Gun control Uber alles

The suspect’s motives are still a mystery in the shooting spree that took place in Kalamazoo, MI over the weekend.  According to Kalamazoo County Undersheriff Paul Matyas, no “type of trigger mechanism” has been found for the attack that resulted in six killed and two wounded, though the shooter, a driver for the ride-sourcing company, Uber, has admitted to the crimes.  The legal case is likely to follow a predictable course, but this incident reminds us of the flaws inherent in gun control.

First, take the ubiquitous demand of advocates, the background check.  Though Uber has been challenged about the thoroughness of the background checks they run on drivers, the chief of police in Kalamazoo has stated that the shooter has a clean record. This is reminiscent of other mass shooters and spree killers who passed background checks, either due to having no criminal record or to errors in the system.  What is more, this fact points out how disingenuous background checks are as a proposed response to incidents such as the one in Kalamazoo.  We can argue the effectiveness of such checks generally, but they won’t stop one who plans a mass murder as his first time outside the law.

But another key point here is that gun-free zones are exercises in wishful thinking.  Uber requires cars being used for their service to be gun-free.  From their policy statement, “Any rider or driver found to have violated this prohibition may lose access to the Uber platform.”  The irony here is that this policy was revealed a few months after an Uber driver stopped a mass shooting in Chicago.  Given the nature of corporate policy-making, I doubt the change came in response to that event, but this does have the appearance of wanting to make sure the gun control narrative isn’t shaken.  We’re told over and over that good guys with guns don’t stop mass shooters, and it’s embarrassing to that claim when the supposedly impossible is done.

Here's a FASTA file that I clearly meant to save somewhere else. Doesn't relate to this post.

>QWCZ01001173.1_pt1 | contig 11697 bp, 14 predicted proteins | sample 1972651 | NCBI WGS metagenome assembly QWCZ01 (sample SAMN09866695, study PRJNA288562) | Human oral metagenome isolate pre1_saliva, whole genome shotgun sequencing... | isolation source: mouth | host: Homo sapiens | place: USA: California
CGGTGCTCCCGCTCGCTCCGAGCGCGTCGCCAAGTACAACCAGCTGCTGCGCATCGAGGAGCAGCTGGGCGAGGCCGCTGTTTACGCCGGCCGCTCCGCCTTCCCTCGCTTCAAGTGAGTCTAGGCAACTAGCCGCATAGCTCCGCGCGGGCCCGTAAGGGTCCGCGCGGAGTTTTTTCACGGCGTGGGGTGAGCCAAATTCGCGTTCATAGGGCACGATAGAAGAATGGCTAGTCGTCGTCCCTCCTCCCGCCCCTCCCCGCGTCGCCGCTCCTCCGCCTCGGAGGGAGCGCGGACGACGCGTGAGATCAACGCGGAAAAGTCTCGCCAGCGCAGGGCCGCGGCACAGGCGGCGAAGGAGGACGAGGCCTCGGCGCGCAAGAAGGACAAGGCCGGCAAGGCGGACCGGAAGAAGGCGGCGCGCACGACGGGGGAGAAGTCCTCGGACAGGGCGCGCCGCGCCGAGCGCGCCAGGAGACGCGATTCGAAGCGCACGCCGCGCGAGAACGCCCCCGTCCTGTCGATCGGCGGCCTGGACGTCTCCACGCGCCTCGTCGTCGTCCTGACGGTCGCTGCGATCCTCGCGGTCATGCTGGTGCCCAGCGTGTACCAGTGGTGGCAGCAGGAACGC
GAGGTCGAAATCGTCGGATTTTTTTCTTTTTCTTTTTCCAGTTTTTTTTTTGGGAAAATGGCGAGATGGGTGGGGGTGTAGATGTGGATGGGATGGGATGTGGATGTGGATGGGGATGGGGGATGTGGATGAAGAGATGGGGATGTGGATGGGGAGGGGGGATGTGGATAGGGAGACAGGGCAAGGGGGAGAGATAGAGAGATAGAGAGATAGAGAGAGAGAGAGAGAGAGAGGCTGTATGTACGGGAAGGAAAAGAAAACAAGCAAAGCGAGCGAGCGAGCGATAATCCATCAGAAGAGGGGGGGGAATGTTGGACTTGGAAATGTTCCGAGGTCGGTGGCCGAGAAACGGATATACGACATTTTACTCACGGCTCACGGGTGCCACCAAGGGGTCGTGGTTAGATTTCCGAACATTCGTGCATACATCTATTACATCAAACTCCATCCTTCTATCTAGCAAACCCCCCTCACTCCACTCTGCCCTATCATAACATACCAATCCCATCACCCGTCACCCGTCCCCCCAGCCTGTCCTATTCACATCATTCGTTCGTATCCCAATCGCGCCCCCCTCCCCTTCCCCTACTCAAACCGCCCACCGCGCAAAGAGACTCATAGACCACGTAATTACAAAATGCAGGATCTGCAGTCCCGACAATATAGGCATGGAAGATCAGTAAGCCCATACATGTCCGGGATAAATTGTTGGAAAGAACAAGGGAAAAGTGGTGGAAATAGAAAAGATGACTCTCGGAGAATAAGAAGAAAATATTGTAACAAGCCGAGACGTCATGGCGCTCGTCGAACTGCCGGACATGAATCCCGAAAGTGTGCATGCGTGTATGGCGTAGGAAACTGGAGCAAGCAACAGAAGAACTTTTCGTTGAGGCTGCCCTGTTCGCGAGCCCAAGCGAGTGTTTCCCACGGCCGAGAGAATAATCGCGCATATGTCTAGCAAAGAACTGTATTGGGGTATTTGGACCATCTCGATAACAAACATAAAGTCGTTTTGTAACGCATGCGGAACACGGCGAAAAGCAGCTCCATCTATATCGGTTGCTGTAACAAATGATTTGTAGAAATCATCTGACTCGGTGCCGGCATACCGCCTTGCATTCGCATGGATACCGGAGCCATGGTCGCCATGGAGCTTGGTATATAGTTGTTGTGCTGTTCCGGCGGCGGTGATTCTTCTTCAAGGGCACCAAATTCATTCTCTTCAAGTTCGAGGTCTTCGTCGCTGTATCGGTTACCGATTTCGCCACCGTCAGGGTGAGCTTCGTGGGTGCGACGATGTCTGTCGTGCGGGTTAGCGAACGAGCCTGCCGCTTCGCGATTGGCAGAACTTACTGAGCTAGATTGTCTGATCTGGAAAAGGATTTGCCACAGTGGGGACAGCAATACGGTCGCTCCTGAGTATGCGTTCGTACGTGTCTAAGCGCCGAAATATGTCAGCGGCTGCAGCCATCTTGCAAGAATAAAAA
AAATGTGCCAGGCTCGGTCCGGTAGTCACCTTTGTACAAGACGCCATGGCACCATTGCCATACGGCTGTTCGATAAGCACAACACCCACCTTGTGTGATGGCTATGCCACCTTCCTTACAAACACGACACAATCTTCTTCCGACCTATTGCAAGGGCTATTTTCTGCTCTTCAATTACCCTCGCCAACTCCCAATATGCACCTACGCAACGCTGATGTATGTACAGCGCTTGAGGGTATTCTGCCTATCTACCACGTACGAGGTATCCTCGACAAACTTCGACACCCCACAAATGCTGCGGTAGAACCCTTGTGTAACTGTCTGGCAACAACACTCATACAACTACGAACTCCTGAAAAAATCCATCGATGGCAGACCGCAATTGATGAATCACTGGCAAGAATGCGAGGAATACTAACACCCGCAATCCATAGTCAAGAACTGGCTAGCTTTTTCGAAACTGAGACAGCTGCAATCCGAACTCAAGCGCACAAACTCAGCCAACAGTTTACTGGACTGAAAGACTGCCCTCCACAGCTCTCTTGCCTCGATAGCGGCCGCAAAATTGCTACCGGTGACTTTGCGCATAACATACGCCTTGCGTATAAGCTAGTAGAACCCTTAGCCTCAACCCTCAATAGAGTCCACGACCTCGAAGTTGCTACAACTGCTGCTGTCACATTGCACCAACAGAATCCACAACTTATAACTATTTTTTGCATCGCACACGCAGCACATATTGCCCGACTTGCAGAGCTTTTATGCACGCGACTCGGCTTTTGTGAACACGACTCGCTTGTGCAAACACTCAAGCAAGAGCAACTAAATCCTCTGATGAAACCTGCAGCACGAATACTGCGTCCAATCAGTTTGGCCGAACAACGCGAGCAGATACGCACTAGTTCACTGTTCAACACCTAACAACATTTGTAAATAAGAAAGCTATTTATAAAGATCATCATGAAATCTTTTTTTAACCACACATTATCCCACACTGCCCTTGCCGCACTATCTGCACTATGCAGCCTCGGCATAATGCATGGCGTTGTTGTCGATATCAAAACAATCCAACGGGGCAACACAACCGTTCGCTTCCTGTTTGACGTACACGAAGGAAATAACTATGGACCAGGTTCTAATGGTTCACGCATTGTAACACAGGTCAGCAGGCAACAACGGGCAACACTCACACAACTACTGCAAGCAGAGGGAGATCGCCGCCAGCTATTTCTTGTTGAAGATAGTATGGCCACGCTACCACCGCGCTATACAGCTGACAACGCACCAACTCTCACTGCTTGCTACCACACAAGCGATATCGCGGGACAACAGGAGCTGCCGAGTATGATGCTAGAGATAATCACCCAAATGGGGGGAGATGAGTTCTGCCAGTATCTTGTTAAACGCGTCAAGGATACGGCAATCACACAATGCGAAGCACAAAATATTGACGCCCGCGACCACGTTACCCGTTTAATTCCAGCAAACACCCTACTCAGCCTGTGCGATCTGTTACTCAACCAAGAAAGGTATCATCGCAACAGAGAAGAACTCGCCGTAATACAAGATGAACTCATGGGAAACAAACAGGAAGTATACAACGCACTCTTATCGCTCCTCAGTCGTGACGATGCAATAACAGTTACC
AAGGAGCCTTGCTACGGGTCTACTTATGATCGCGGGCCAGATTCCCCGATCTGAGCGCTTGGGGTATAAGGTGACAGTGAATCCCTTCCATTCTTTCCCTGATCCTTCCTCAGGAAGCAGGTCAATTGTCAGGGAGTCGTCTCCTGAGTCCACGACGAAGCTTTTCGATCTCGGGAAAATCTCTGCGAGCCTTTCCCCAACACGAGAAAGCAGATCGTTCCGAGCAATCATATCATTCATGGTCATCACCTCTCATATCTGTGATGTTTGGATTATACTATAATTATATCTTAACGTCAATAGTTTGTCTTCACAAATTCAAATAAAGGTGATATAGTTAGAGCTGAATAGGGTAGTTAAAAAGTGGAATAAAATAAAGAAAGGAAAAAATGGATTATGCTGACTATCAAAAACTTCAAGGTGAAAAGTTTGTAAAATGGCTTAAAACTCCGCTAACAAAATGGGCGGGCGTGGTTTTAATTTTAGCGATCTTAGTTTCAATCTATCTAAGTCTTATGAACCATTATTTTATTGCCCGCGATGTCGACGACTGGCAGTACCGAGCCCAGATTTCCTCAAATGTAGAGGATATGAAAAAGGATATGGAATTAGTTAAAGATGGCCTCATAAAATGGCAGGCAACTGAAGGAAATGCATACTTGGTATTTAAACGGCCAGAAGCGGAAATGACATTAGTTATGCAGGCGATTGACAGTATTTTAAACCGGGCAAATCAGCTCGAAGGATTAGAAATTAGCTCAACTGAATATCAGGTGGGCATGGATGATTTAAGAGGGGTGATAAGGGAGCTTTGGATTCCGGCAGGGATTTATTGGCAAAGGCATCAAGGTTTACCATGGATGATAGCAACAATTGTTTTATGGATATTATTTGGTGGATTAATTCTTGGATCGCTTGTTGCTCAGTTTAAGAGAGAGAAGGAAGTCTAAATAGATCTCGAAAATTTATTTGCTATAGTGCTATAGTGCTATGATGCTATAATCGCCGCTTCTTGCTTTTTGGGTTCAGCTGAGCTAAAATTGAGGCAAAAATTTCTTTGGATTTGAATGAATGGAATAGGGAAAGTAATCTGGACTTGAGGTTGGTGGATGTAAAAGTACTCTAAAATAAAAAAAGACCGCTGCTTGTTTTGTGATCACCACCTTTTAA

Mass shootings draw various predictable reactions in the popular media, but now and then, perceptive statements manage to sneak through.  One example of this comes in an article by Jordan Sargent, titled, “Uber’s Gun Policy Only Has One Problem,” in Gawker.  The big problem?  “It’s entirely unenforceable.”

Yes, that’s what Sargent wrote.  We supporters of gun rights couldn’t have said it better ourselves.  He goes on to say that “There is no way to prevent that driver from bringing a rocket launcher into that car, let alone a concealed handgun.”  He also points out that the business model of Uber gives little incentive to follow the policy, since the company’s drivers haven’t put in the large investment required for a taxi medallion.

Sargent is no friend of gun rights, making his words all the more telling.  When even those who aren’t on our side admit that the declaration of a gun-free zone is futile, the argument has been won on the merits.

Now if only politicians would read those words and comprehend what they mean.  We might have something to gain by having psychologists study mass shooters who get taken alive.  What makes a person snap, especially when he gave no signs in advance, would be a useful thing to know.  But telling good people that they can’t be armed won’t do anything to prevent the rare and shocking crimes committed by killers who go nuts.

The views and opinions expressed in this post are those of the author’s and do not necessarily reflect the position of

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